Tuesday, January 26, 2010

Research and Scholarly Activity - Jan 25 discussion group summary

Bob Cowin facilitated our first face-to-face discussion on the theme of Research and Scholarly Activity yesterday at David Lam and provides this summary. Please feel free to comment.

If you missed this event, there will be another opportunity to discuss Research and Scholarly Activity on Wednesday, February 3, 4:15-6pm, at New West. RSVP online. --Scott

Research and Scholarly Activity discussion group summary - from Bob Cowin, Director of Institutional Research

I thought this was a constructive and enjoyable step in helping the College determine what direction to take in this controversial area. People had information and views to contribute to the discussion, but they also came to listen, to learn and to question.

I was struck by the attempt to find a place for the full range of faculty interests - one size doesn't fit all - while taking practical considerations into account. Whatever happens, it would seem that the College would be well advised to put more effort into acknowledging, valuing and making visible all the work that is already occurring.

Accountability for research and scholarly activity was touched on at several points. More seems to be needed, but once again, it need not take the same form for everybody. Comments along these lines led to the question of whether the current structure for research and scholarly activity is too centralized.

There's interest in learning what's happening in other Faculties, in interdisciplinary work, and in engaging students. Practical considerations, however, such as timetabling and the rhythms of the semester make these challenging to achieve. And of course, there's the ever present challenge of finding time to actually do the work.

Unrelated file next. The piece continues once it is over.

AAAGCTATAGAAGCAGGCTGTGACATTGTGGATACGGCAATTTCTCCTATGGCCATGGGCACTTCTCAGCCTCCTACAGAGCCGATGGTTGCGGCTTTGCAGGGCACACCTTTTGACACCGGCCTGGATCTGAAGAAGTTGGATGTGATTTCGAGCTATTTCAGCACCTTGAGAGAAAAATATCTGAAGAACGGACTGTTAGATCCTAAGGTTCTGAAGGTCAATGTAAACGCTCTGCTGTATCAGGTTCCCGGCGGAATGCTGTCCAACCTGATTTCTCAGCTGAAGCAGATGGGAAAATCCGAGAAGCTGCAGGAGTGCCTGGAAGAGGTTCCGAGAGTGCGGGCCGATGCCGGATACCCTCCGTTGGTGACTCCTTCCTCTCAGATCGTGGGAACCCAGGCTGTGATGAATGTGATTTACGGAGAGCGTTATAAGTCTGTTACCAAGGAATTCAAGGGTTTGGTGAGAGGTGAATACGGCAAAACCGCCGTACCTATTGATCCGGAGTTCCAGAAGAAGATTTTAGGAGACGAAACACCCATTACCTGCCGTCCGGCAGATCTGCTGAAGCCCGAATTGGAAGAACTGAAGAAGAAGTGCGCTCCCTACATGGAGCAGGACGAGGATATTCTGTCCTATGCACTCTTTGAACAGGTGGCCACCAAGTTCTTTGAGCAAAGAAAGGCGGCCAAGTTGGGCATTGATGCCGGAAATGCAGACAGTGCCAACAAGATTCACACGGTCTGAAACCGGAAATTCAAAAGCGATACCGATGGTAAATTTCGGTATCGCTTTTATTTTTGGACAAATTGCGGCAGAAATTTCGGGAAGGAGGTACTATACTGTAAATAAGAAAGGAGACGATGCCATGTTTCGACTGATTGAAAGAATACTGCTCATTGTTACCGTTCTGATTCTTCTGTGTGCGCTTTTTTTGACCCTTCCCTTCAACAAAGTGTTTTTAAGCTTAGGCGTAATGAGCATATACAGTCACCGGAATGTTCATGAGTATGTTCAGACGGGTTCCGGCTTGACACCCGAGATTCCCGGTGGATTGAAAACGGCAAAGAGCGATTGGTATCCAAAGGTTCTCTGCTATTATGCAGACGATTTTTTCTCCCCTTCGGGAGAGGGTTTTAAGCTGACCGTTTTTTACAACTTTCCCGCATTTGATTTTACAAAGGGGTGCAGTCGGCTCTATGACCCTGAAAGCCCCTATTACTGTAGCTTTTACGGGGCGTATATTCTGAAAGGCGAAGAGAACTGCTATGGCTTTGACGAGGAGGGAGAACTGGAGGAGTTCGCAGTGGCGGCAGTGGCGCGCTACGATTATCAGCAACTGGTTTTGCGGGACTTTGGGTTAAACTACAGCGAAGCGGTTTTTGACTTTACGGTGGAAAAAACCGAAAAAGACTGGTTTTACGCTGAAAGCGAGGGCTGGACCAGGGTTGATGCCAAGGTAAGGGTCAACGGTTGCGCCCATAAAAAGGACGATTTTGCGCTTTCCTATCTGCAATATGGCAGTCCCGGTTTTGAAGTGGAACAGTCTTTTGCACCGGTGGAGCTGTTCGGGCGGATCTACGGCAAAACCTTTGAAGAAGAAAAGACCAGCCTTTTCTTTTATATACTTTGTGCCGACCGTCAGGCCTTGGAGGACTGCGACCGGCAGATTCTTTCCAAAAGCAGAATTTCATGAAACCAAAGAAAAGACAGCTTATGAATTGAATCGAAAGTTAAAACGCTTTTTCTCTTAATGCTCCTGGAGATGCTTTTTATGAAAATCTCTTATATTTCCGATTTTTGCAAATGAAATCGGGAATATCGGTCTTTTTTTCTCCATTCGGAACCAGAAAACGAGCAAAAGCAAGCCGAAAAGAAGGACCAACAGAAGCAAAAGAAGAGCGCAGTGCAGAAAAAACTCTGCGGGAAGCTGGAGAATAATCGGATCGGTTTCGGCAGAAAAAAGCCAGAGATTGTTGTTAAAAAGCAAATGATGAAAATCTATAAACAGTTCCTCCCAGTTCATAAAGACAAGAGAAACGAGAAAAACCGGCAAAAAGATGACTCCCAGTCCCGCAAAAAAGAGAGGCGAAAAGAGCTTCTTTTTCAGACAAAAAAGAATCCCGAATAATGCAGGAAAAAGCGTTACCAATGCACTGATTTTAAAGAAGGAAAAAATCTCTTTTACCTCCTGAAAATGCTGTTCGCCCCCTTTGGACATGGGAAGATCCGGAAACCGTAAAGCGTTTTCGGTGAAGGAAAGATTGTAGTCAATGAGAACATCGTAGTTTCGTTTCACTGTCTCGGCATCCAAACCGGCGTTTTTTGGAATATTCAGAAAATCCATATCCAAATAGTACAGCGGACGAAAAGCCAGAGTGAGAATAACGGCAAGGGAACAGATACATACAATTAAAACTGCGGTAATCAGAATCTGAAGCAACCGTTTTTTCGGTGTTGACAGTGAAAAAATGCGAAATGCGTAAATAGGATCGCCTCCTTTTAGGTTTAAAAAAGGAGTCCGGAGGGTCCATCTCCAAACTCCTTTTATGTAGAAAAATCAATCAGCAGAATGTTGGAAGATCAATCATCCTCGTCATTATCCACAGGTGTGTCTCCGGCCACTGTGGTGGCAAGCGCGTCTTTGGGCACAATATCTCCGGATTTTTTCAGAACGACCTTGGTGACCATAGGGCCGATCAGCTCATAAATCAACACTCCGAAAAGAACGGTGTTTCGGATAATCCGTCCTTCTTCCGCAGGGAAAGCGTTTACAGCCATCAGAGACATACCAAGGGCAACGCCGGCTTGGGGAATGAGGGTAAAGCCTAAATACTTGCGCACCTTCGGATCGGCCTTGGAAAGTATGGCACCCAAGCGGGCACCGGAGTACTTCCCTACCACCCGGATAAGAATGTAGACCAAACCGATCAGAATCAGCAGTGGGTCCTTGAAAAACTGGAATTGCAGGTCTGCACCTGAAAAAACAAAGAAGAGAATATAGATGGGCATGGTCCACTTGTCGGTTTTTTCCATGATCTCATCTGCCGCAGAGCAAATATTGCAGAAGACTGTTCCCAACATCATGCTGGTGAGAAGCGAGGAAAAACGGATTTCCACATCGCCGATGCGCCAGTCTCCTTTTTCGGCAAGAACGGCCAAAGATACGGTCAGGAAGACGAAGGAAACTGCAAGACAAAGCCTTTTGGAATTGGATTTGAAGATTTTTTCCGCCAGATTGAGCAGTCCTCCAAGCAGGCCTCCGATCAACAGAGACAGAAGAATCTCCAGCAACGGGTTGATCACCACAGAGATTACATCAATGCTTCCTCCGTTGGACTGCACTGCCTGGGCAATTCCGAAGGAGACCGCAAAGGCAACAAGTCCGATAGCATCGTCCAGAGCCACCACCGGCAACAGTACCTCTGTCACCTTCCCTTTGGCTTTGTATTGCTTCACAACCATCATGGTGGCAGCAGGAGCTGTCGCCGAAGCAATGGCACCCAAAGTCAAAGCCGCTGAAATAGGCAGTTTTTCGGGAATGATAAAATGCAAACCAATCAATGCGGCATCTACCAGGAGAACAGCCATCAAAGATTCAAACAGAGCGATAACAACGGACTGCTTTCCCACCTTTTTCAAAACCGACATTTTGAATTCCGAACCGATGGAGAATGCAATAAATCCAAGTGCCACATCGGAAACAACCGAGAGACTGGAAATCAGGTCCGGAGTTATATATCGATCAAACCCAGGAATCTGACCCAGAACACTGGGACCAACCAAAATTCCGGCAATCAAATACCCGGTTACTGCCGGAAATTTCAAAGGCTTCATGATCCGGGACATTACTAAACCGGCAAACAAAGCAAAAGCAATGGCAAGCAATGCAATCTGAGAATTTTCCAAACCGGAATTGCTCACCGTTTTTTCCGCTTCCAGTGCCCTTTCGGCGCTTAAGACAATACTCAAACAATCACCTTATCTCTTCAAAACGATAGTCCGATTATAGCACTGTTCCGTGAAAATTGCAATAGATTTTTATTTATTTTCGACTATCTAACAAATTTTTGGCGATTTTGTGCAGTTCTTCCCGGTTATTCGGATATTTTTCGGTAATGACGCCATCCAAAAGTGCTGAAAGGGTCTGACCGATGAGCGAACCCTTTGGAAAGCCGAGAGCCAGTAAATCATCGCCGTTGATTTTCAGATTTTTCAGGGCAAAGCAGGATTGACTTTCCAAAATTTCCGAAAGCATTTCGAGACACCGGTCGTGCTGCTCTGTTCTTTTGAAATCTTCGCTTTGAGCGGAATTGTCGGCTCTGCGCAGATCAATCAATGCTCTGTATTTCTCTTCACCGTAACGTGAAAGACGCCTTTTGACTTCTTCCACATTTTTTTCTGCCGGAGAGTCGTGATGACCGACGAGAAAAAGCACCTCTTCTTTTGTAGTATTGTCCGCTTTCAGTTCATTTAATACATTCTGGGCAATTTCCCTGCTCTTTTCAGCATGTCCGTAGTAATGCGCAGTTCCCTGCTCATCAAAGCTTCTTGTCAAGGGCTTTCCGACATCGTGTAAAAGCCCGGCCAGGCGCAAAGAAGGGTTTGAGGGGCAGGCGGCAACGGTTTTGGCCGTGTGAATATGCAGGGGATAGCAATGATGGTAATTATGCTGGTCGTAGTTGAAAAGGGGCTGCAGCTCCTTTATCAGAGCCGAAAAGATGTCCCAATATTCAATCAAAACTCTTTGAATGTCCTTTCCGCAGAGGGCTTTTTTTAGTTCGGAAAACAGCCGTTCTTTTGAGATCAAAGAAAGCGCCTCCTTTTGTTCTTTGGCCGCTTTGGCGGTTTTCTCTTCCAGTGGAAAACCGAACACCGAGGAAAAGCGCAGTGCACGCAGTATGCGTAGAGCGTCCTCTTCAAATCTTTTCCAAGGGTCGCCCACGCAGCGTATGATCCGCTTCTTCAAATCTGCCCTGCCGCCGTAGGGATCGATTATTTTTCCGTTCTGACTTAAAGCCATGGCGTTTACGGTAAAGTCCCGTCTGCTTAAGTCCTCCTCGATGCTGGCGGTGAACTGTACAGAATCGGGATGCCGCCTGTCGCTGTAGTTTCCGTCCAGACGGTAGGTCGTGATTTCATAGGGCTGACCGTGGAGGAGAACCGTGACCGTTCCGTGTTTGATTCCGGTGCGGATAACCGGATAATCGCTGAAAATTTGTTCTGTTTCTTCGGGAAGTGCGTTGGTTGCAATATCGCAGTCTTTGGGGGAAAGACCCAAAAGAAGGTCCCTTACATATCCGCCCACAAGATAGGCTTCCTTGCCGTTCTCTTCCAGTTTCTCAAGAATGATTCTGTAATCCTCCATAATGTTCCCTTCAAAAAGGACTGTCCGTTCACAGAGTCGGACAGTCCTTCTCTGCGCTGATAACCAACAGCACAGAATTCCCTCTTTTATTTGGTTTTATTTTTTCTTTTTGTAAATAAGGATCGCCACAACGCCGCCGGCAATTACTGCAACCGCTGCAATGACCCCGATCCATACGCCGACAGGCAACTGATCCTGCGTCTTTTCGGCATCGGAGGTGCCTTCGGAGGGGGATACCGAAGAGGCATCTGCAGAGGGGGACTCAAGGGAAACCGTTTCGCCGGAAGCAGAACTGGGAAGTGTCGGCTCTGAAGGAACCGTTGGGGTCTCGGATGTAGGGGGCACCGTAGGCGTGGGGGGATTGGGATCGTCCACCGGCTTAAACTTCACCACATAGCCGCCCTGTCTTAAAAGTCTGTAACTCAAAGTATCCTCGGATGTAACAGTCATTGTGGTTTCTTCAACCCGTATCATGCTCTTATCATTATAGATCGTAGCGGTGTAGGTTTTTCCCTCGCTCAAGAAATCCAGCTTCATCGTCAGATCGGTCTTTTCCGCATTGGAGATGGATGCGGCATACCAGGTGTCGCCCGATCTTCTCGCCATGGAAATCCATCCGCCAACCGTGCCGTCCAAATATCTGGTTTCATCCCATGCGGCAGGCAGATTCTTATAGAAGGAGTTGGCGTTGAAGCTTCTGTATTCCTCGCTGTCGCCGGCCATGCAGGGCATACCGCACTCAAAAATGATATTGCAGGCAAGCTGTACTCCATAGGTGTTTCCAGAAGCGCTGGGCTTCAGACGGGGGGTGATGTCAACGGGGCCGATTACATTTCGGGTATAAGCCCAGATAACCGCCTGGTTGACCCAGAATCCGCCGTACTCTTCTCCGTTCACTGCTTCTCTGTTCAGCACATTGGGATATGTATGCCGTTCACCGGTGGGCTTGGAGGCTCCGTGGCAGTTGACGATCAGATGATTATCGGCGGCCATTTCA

An overarching theme seemed to be the "enabling" rather than "compelling," of voluntary inclusion. Some faculty feel they need to do formal research, and model it to their students, for their own disciplinary interests or because it is expected of their degree program. Other faculty want to focus on teaching, having explicitly chosen to work in a college rather than a university to avoid the pressures of disciplinary research. We need to find ways of supporting the range of faculty needs and interests, all within the realities of Douglas' mission and mandate.

Values, perceptions and even misperceptions have been important elements of the conversation over the past few years. Eligibility for national council grants isn't going to make the situation any easier - the College may only be able to sustain a few grants at a time (assuming we win some), so who will decide which proposals even get submitted? "Why, and for whom, do we do research?" is a tough question when it involves setting priorities and allocating resources among competing proposals.

The foregoing are some personal and immediate reactions to the session. I'll type up my notes over the next few days so that there's a more objective summary available. In the meantime, I hope that a few others who attended the session will add their thoughts and observations to this thread.

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What do you think? We welcome your comments on this discussion.

1 comment:

  1. Michael Picard, PhD. PhilosopherJanuary 27, 2010 at 11:21 PM

    I attended this session and found it exciting and informative. As a new faculty member, I am delighted to see and be part of a new direction taking shape. It is important to me to know that research is valued here, and also that a wide variety of kinds of research/scholarly activity be acknowledged and respected. Teaching should never be relegated to second-rate status, as it is (despite appearances) in many universities. Nor should dedicated teachers be compelled to engage in the creation of new knowledge to retain respect or their jobs. Yet room and recognition for research in all its forms are needed and, if granted, would unleash a creative potential often trapped under a heavy teaching load. It will be necessary to find innovative ways of encouraging, rewarding, disseminating and celebrating the diversity of forms of scholarly work taking place at Douglas. A term of Ed Leave and an occasional course release are insufficient to sustain longer term projects. But effective yet non-oppressive forms of accountability are also needed to ensure quality, in whatever form it takes, is the constant aim. We have a chance in the upcoming round of bargaining to institute innovative changes that meet all these goals. Let's seize the moment.

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